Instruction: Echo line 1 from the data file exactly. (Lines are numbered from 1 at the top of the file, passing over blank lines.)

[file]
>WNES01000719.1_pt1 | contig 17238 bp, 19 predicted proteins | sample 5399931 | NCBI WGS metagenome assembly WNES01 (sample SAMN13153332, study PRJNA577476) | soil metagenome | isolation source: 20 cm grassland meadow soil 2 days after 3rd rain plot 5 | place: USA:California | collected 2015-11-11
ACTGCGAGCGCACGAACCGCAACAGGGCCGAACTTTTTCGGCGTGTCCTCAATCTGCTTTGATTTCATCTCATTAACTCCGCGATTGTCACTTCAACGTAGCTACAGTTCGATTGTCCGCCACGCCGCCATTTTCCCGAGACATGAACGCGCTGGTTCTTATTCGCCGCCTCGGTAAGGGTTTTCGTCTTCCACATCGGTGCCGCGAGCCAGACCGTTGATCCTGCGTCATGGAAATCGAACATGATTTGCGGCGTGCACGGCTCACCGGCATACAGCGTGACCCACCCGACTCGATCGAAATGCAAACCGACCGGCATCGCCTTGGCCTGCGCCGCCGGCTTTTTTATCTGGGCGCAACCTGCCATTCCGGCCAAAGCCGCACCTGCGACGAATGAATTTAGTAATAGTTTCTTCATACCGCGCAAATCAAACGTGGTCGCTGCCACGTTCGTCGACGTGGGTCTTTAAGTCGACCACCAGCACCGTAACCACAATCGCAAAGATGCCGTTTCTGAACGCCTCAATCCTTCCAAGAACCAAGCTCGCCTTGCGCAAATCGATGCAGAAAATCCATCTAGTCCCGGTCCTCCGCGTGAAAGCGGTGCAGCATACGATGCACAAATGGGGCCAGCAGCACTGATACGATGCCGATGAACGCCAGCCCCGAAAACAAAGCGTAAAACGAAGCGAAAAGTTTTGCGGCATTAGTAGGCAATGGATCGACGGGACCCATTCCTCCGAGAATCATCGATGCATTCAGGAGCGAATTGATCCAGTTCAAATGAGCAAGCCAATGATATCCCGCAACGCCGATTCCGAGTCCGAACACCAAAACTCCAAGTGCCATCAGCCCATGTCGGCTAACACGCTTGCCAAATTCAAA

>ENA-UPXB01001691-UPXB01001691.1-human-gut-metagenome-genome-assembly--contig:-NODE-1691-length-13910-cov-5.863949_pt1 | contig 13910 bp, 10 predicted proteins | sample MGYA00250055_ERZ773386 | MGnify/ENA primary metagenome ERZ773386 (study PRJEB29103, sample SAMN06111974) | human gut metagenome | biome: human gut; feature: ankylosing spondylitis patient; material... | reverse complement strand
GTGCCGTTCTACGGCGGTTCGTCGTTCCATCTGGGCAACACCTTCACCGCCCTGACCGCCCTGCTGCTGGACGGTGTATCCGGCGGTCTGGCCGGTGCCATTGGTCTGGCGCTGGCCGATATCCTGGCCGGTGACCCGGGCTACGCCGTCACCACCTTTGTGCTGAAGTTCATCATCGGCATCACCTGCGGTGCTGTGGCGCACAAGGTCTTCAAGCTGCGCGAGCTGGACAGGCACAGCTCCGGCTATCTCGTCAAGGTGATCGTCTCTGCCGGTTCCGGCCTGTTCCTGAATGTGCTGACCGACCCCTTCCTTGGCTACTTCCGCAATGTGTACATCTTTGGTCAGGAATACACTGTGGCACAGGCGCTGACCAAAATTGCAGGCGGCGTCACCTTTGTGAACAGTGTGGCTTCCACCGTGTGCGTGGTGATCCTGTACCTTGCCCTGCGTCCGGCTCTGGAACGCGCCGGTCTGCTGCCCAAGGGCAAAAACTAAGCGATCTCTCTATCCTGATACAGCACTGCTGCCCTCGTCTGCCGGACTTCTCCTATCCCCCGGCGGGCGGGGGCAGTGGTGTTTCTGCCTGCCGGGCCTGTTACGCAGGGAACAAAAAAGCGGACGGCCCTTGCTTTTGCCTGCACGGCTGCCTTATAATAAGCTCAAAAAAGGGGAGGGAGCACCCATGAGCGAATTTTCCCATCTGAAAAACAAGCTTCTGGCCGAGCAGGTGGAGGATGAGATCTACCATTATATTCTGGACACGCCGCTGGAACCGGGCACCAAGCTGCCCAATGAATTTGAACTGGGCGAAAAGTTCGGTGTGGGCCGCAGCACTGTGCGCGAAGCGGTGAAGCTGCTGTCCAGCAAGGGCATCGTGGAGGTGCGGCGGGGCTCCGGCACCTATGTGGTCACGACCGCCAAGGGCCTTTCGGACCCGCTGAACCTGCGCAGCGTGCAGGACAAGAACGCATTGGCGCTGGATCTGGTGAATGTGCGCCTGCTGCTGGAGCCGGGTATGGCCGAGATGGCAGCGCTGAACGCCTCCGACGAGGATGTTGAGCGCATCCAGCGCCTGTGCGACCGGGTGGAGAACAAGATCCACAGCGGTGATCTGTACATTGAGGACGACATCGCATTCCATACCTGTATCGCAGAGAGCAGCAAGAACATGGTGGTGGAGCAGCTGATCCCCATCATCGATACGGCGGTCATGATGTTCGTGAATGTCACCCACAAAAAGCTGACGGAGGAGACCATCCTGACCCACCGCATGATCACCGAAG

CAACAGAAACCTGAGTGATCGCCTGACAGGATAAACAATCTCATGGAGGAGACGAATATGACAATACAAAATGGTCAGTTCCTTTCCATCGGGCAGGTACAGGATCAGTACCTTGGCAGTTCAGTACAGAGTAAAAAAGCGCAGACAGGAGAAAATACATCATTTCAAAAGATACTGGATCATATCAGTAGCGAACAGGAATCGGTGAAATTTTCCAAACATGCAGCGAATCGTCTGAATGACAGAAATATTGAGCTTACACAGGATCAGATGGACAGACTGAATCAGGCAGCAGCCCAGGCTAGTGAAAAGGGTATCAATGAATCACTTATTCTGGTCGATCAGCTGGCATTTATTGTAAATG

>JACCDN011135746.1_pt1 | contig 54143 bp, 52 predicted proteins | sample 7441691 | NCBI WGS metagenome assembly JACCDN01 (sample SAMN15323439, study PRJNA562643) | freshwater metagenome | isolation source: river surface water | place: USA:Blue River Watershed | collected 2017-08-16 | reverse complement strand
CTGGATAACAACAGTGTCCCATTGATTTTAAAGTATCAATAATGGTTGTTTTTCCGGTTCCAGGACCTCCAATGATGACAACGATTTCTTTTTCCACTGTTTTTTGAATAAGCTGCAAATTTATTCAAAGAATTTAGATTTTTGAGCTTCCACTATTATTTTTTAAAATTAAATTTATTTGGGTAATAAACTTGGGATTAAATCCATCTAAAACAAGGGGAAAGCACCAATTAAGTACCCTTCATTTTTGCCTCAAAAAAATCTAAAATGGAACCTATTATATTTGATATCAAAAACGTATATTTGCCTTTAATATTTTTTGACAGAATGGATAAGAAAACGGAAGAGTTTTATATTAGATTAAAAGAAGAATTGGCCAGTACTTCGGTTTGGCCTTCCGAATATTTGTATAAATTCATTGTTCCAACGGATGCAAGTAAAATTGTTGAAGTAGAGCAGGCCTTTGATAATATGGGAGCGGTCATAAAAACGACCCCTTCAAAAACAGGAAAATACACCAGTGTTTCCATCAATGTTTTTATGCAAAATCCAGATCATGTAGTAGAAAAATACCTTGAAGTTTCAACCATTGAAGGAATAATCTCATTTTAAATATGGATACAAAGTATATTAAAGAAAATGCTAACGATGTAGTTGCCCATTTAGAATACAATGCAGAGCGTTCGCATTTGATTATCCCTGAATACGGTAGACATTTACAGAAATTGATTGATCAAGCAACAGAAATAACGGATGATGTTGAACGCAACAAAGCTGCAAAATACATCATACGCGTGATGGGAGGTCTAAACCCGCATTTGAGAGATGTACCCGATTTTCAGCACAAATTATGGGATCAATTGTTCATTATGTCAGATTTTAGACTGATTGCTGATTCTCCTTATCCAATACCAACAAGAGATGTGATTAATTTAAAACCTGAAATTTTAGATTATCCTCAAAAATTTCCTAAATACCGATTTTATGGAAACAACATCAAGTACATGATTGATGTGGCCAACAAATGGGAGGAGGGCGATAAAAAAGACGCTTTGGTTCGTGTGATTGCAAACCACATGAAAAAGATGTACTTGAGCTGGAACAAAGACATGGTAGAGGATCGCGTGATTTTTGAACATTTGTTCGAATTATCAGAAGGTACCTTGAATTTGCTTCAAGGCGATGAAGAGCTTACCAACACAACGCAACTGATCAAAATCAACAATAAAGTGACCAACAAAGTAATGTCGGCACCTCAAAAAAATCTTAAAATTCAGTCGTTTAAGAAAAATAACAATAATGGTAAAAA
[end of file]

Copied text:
>WNES01000719.1_pt1 | contig 17238 bp, 19 predicted proteins | sample 5399931 | NCBI WGS metagenome assembly WNES01 (sample SAMN13153332, study PRJNA577476) | soil metagenome | isolation source: 20 cm grassland meadow soil 2 days after 3rd rain plot 5 | place: USA:California | collected 2015-11-11